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Planned vs Unplanned Pregnancy 

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What's wrong with the term "Unplanned"?

Considering parenting preferences in a binary, “intended versus unintended” or “planned vs. unplanned” frame, leaves out a spectrum of thoughts, feelings, and attitudes regarding parenting and pregnancy. Feelings about parenting and acceptability regarding pregnancy may be viewed with some combination of ambivalence, uncertainty, or indifference. Each of these attitudes are worth considering and are not inherently problematic. Human beings have internal motivations that inform actions, decisions and behaviors. Rather than problematizing the choices, PATH seeks to support someone as they clarify and express the internal motivations that drive their choices.

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Inclusive Conversation

PATH focuses on desire to have a child rather than on pregnancy. Questions that focus on desire for pregnancy exclude people without a uterus and people who are not capable of or interested in carrying a pregnancy themselves. In these cases a person may want to have a child, but would be excluded from the conversation if the question was about desire for pregnancy.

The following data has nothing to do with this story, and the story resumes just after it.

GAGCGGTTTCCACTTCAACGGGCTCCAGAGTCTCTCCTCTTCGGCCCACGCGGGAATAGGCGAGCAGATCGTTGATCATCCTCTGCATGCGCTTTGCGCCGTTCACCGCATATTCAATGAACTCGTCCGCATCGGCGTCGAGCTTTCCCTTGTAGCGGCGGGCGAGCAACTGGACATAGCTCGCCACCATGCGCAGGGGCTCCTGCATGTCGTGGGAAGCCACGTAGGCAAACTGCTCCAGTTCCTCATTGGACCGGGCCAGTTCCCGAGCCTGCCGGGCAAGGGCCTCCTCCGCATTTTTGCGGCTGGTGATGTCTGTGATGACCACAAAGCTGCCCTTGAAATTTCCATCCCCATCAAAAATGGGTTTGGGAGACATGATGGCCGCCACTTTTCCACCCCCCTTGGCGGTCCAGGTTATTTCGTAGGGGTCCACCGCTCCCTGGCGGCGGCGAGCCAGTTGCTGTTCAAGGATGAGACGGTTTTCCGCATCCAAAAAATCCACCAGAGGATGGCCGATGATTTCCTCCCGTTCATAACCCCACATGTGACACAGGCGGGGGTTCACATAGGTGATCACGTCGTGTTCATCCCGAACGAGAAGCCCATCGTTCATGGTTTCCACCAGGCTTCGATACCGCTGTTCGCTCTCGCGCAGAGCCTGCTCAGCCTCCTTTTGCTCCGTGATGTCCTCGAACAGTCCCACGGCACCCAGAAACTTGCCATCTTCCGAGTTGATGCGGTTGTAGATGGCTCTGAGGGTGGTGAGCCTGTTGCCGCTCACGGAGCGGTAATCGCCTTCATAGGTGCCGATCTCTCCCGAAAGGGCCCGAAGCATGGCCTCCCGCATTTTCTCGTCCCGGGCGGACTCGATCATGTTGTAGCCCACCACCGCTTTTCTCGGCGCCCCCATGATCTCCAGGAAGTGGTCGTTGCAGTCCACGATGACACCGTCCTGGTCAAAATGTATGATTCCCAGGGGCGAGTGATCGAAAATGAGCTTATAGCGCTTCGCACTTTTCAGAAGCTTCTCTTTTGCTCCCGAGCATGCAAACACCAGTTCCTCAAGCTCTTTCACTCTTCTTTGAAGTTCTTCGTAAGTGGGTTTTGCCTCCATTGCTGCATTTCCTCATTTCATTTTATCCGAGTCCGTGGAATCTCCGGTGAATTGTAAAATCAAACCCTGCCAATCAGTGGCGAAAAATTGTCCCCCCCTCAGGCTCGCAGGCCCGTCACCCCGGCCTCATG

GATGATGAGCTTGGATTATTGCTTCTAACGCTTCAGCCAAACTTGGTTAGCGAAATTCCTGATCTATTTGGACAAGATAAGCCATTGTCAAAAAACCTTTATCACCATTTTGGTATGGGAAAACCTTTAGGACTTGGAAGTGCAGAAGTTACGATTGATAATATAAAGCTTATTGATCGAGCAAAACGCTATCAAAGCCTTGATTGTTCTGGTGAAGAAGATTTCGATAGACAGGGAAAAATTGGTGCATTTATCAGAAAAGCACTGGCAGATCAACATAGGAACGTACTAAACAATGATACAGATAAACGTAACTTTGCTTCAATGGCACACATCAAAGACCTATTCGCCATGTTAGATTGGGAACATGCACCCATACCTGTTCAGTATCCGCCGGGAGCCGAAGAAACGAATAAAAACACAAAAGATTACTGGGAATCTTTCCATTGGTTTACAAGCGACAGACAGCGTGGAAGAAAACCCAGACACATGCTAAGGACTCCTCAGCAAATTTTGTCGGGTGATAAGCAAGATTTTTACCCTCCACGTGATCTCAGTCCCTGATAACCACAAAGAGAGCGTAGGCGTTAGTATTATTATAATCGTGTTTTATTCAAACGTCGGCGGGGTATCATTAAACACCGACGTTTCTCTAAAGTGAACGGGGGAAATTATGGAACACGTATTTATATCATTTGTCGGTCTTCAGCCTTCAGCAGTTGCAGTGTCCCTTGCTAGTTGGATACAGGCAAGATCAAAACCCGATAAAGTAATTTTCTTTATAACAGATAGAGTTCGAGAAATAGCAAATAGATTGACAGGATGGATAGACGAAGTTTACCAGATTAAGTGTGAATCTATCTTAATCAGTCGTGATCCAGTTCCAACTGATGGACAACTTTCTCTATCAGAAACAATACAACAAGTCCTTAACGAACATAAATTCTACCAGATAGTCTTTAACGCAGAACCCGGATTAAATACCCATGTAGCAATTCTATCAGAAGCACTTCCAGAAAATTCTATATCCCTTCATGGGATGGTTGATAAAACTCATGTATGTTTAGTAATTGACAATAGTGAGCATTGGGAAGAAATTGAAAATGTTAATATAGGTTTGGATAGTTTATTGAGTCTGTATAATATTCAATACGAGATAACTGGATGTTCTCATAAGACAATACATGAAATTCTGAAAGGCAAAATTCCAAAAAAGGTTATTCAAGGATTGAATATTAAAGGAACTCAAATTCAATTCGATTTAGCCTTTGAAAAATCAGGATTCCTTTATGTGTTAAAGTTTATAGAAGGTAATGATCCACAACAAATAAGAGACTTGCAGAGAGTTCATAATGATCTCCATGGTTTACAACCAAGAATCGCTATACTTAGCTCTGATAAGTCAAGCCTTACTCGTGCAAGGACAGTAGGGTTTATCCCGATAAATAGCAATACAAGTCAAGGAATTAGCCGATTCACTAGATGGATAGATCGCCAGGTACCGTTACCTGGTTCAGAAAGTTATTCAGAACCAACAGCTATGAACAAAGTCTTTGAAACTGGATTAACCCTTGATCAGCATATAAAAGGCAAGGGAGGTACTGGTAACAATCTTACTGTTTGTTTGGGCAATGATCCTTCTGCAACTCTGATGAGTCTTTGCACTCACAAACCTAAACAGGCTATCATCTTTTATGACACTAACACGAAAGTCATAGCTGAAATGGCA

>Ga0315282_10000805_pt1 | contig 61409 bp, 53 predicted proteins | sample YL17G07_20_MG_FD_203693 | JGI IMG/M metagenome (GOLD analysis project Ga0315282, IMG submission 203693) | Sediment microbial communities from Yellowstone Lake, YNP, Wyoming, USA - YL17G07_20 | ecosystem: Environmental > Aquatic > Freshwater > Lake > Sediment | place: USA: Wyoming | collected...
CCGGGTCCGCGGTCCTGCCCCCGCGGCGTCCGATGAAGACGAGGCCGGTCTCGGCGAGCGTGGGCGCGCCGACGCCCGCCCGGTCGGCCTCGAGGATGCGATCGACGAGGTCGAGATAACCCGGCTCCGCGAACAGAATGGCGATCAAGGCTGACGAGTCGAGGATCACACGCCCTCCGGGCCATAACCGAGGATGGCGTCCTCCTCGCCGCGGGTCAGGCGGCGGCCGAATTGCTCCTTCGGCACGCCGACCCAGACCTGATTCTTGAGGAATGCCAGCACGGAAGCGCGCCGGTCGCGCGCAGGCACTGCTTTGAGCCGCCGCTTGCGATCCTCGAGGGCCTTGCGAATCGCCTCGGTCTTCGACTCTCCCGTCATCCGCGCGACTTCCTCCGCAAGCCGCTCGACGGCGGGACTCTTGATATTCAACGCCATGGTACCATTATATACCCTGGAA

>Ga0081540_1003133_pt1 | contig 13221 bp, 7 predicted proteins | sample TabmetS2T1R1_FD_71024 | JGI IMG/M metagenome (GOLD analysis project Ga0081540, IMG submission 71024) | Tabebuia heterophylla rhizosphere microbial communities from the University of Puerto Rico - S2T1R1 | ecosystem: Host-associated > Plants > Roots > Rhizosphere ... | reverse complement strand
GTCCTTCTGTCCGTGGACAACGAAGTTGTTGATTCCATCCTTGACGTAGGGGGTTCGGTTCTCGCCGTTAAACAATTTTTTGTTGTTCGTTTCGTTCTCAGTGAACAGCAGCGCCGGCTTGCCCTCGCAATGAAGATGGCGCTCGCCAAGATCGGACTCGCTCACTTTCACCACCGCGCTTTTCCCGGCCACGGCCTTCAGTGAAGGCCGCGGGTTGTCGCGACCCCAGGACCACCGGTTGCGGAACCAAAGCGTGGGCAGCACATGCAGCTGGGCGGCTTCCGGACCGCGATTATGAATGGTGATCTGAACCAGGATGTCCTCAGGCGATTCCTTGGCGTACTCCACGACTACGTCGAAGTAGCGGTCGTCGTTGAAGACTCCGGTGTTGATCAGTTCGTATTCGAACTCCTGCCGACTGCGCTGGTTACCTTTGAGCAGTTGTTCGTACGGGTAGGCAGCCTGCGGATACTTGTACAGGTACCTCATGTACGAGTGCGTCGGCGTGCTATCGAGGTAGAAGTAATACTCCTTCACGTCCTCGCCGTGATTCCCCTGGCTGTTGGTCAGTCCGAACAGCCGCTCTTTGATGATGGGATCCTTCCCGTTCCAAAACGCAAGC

Allowing Room for Complex Emotions

Some people hold complex thoughts and feelings about pregnancy. A person may not desire children anytime soon but also share that it is not important for them to prevent pregnancy. There are many reasons for this, one of which is to "test" fertility. This apparent ambivalence can be addressed within a PATH framework so as to support rather than judge the person who is simultaneously holding two seemingly inconsistent desires. A binary frame does not allow for consideration of this nuance. If the nuance is not invited into the conversation, it is unlikely that someone’s internal motivations will be clarified.

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Flawed Public Health Data around "Unplanned" Pregnancies

  • The term “unplanned pregnancy” is defined by the National Survey on Family Growth as a pregnancy that was reported by the patient as either desired at some future time but not at the time pregnancy occurs or never at all. This obviously does not capture ambivalence or complex feelings around pregnancy. This, along with recall bias, can lead to flaws in epidemiological data collection. 

  • Additionally, there is a general consensus that “unplanned” pregnancies lead to worse outcomes despite little high-quality evidence for a causal link. The existing data around this concept is highly impacted by the lack of quality health care access in the US.

The PATH framework is versatile. The nuance with which the questions are asked is intentional, and allows for patients with lived experiences entirely different from provider experiences to be heard, affirmed, and supported by compassionate health care professionals.

Shared Decision Making
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